Stock markets rise on hopes for easing of US-China trade dispute

Hopes that China and US can resolve their trade row has provided support to markets. (AFP pic)

LONDON: European and Asian stock markets mostly rose on Monday and the dollar firmed, with investors hoping that China and the United States will resolve their trade dispute.

Wall Street ended last week with gains following a report that top officials from the world’s two biggest economies would hold talks to resolve a crisis that has seen them hit each other with tariffs on billions of dollars worth of goods, and with more in the pipeline.

The report in the Wall Street Journal said the talks were aimed at easing the trade dispute before US President Donald Trump and Chinese President Xi Jinping hold a summit in November.

“Investors will be hoping that negotiations between China and the US can start to break the trade tariff deadlock or at the very least open the door to a summit between President Trump and President Xi, which might begin to ease the pressure,” noted Rebecca O’Keeffe, head of investment at Interactive Investor.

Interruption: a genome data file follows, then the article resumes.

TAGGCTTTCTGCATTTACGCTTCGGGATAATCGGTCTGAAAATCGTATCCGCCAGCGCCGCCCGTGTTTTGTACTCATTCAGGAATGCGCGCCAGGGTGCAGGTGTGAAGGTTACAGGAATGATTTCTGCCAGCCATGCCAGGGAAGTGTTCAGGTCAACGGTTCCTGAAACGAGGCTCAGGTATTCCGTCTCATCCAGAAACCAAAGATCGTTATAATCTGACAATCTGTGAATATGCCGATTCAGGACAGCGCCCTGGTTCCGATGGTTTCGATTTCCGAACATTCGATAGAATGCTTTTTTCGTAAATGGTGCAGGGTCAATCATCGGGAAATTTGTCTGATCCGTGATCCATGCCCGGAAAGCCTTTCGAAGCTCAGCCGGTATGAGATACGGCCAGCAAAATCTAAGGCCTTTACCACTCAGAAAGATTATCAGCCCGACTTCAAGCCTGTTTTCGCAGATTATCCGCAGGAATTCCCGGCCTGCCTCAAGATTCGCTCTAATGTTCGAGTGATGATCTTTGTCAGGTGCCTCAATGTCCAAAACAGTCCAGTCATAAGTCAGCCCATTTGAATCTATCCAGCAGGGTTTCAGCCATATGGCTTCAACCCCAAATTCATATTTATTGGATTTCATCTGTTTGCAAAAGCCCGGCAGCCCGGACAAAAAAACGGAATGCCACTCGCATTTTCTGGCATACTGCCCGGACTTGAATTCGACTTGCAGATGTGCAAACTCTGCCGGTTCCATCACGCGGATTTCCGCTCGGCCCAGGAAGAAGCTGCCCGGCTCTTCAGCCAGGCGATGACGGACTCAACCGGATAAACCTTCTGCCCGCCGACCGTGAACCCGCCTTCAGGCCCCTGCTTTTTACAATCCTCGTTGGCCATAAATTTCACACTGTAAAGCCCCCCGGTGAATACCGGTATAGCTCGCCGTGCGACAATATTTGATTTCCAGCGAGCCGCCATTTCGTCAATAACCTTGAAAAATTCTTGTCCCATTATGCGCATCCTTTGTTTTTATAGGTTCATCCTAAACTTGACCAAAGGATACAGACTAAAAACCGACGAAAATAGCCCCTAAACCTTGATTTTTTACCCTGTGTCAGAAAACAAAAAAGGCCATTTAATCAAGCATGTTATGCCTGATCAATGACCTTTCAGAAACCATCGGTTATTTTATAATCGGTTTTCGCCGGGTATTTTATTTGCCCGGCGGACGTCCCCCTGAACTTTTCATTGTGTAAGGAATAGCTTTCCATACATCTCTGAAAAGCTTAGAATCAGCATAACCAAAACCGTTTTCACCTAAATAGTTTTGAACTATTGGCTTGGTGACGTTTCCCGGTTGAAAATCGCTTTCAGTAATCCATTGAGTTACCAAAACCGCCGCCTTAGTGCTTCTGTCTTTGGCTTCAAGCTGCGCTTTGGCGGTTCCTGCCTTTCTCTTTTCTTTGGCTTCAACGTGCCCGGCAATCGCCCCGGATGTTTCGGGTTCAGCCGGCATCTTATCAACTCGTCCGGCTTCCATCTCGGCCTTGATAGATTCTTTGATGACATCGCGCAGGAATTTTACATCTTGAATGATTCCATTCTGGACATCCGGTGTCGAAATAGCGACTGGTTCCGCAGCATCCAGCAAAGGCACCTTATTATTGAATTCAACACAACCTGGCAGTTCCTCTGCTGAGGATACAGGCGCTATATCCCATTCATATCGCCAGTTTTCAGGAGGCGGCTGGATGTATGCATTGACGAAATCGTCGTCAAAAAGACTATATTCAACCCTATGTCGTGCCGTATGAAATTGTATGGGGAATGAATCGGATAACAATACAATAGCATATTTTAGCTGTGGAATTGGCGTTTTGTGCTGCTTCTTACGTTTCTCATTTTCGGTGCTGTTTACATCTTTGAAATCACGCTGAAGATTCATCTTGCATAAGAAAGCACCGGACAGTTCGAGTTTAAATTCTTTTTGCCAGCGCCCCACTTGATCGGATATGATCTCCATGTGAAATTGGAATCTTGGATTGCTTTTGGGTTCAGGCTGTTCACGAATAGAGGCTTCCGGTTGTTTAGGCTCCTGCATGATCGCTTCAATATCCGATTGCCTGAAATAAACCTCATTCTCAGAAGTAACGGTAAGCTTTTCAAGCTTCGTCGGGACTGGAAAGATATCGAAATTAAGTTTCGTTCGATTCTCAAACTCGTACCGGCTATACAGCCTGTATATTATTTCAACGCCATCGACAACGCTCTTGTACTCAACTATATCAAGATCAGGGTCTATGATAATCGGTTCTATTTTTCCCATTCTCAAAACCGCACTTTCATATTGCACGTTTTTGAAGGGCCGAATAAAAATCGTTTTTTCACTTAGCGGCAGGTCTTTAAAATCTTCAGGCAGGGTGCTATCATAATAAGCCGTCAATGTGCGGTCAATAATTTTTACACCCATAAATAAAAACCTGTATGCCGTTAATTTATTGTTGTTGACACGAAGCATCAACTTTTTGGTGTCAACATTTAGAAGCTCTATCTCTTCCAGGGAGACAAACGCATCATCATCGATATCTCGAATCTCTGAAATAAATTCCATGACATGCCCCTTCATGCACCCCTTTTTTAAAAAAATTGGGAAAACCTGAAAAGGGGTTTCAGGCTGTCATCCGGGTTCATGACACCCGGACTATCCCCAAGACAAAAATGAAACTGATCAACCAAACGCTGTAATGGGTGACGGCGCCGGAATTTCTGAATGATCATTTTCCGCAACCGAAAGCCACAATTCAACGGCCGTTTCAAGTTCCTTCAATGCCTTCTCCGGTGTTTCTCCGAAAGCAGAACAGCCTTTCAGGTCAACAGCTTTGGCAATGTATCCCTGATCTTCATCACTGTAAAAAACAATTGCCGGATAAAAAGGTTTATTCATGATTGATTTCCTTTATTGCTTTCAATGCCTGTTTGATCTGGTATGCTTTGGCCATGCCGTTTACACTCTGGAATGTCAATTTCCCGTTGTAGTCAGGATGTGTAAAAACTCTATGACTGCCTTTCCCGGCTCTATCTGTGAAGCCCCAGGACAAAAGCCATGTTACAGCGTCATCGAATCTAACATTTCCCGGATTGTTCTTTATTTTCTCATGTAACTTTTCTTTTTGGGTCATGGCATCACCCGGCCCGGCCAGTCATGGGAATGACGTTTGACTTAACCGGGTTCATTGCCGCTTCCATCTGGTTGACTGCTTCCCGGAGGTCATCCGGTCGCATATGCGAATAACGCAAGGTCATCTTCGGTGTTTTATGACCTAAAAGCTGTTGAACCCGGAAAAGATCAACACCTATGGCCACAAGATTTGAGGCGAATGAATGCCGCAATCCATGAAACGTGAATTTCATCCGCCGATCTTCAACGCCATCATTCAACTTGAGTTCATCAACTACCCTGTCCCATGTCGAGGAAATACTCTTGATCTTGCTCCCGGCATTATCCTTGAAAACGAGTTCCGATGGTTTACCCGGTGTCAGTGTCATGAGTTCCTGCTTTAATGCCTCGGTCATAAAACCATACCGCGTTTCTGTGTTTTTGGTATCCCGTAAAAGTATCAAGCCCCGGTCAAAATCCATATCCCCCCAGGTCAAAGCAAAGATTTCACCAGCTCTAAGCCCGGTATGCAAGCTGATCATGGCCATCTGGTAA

A possibility that the months-long row which has battered world markets could be brought to an end was enough to spur optimism on trading floors.

Greg McKenna, chief market strategist at AxiTrader, pointed out that Beijing, which is struggling to support the economy while also addressing a debt mountain, may have had a “lightbulb moment” last week with the release of more weak data and a sharp drop in the troubled yuan.

Authorities in China appeared to be moving to support the yuan last week as it headed towards seven to the dollar, its weakest level since January 2017.

Some observers have suggested the central bank has been letting the yuan soften in recent weeks to offset the effects of any US tariffs, a claim China has denied.

Elsewhere Monday, the Turkish lira was hovering above six to the dollar, well off the record levels around seven seen last week but still facing pressure after Ankara and Washington traded fresh sanctions threats as the row over a detained American pastor drags on.

Ratings agency Standard & Poor’s on Friday downgraded Turkey’s sovereign debt for the second time in four months and warned of a recession in 2019.

“The worry over Turkey’s currency crisis eased slightly last week as the lira rebounded against the US dollar. But this isn’t the end of the problem,” said Masayuki Kubota, chief strategist at Rakuten Securities.

Attention this week turns also to the annual central bankers’ symposium at Jackson Hole in Wyoming, which will be followed for clues on US interest rate plans among other issues.